Gov. Herbert talks wood burning, prison relocation and firing squads during monthly press conference

SALT LAKE CITY (AP) — Gov. Gary Herbert says he’s concerned about a bill that would stop Utah regulators from banning wood burning for an entire season.

The Republican governor said at his monthly televised news conference on KUED-TV on Thursday that he’s going to take a close look at the proposal before signing or vetoing it because lawmakers may be imposing an unnecessary restriction on a state board tasked with overseeing state air quality.

The proposal from Rep. Brad Dee, R-Ogden, would still ban all wood burning on bad air days and ban burning by non-EPA certified stoves on the moderate days.

It’s supported by wood burners but strongly opposed by clean air advocates.

Herbert has until April 1 to sign or veto the bill.

He is leaning toward signing a proposal that would make his state the only one to allow firing squad executions if lethal injection drugs are unavailable.

Republican Gov. Gary Herbert said Utah is a capital punishment state and needs a backup method to carry out executions if a shortage of lethal injection drugs continues.

However, Herbert said he doesn’t think Utah will need to use the firing squad because there are ways to find the drugs. And state corrections officials “will take whatever steps are necessary” to obtain them, the governor said at his monthly news conference. He didn’t elaborate.

It’s unclear when Herbert will officially sign the bill. He has until April 1 to make the decision.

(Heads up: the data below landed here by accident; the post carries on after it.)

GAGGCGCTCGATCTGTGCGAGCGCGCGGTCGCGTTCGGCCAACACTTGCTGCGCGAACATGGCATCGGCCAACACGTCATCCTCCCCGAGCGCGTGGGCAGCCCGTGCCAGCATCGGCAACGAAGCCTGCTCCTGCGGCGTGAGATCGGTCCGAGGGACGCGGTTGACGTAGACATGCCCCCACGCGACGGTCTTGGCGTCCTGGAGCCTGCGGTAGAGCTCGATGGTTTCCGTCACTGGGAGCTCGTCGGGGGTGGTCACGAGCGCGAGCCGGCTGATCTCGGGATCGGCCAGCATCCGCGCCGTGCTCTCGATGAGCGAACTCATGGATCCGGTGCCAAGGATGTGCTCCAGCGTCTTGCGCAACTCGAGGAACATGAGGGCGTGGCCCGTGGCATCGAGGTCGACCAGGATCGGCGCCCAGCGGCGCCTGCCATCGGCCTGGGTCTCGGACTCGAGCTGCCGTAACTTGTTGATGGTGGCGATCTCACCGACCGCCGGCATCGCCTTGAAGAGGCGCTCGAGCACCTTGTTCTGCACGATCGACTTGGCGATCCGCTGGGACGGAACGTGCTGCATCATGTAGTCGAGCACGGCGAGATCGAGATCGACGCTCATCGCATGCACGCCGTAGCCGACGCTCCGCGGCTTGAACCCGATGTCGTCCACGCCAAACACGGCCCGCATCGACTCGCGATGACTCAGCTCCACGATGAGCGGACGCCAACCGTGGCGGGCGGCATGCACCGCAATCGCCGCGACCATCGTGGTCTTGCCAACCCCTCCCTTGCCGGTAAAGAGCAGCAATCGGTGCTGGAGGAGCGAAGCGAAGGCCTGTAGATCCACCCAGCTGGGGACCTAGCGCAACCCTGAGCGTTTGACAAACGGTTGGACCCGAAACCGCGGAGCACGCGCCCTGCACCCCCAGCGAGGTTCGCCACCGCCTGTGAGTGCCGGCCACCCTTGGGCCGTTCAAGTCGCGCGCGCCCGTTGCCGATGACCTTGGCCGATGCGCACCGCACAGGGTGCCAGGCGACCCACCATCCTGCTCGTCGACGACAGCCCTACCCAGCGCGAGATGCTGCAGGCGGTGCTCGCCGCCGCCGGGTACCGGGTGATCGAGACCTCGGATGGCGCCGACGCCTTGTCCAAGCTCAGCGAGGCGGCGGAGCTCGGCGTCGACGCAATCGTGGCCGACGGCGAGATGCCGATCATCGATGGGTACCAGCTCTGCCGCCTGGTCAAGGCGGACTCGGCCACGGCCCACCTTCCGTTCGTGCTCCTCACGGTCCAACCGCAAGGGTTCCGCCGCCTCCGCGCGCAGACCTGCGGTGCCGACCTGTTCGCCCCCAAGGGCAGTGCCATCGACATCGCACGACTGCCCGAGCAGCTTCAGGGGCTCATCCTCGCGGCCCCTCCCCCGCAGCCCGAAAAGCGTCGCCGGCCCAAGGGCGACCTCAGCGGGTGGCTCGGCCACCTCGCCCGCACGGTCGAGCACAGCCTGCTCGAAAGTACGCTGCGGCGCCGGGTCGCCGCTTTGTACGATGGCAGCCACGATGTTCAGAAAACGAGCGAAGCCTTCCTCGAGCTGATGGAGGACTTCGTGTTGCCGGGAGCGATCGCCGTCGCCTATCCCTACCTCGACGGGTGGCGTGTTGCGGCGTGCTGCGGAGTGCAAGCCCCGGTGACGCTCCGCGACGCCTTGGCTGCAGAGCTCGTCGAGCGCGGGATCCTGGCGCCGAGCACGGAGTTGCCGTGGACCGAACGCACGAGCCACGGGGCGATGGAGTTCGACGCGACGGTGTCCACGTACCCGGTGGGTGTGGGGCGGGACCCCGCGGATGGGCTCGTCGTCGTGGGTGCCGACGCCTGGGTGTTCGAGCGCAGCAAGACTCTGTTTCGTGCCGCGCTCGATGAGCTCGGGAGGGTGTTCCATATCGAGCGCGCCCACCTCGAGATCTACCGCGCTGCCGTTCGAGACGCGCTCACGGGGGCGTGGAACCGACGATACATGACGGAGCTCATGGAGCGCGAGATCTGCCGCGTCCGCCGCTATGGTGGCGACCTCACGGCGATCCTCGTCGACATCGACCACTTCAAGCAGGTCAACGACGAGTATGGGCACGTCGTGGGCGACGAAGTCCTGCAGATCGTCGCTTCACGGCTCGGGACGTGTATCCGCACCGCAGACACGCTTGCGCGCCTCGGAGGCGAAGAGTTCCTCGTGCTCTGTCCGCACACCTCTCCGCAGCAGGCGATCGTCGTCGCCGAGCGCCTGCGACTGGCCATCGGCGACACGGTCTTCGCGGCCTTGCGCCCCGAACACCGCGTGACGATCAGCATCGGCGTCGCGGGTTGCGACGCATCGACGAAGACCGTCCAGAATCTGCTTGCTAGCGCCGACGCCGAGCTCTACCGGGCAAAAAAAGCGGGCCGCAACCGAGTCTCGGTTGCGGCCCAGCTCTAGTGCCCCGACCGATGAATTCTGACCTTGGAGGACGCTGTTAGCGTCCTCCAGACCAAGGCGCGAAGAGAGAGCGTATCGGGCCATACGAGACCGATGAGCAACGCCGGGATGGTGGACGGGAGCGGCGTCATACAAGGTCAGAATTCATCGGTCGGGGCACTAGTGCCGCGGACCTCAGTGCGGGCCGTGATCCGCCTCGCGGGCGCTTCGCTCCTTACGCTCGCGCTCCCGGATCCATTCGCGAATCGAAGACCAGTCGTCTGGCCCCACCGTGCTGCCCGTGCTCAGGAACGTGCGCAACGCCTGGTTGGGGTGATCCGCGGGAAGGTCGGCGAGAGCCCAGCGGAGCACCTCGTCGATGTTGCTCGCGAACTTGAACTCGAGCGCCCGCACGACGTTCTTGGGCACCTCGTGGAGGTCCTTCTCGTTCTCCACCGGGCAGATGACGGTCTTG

Utah lawmakers passed the measure last week amid a nationwide shortage of lethal injection drugs.

States have struggled to keep up their drug inventories as European manufacturers opposed to capital punishment refuse to sell the components of lethal injections to U.S. prisons.

Utah’s measure, from Republican Rep. Paul Ray, requires the state to use a firing squad if it fails to get the drugs 30 days before an execution.

Ray has argued trained marksmen offer faster and more humane deaths than the drawn-out, painful ones some lethal injections have caused in recent years, including executions in Oklahoma and Arizona in 2014.

Utah is the only state in the past 40 years to carry out a death sentence by firing squad. It stopped allowing death row inmates to choose a firing squad in 2004, citing concerns about the excessive attention it draws to the condemned.

A handful of Utah inmates sentenced before 2004 still have the option of a firing squad execution. But they’re all several years away from exhausting legal appeals to their sentences.

Critics argue Utah should avoid the Old West-style executions, saying the method is barbaric and archaic and will leave victims forgotten.

Herbert said Thursday he hopes critics realize that because the state has capital punishment, a lethal injection is preferable, and opponents should push drug manufacturers to sell the drugs to states.

Additionally, Herbert said he’s pleased that state lawmakers passed a bill that gives his office and the full Legislature input on where a state prison may be rebuilt.

Gov. Gary Herbert said that lawmakers and his office will weigh in later this year when they call a special session to consider a location.

Lawmakers passed a bill last week that requires a state prison relocation commission to pick a new location by Aug. 1. Herbert will then call lawmakers into special session.

Herbert has not yet signed the bill laying out that process. He has until April 1.

Lawmakers were originally considering allowing the state commission to make the final choice without the Legislature but Herbert threatened to veto that idea.

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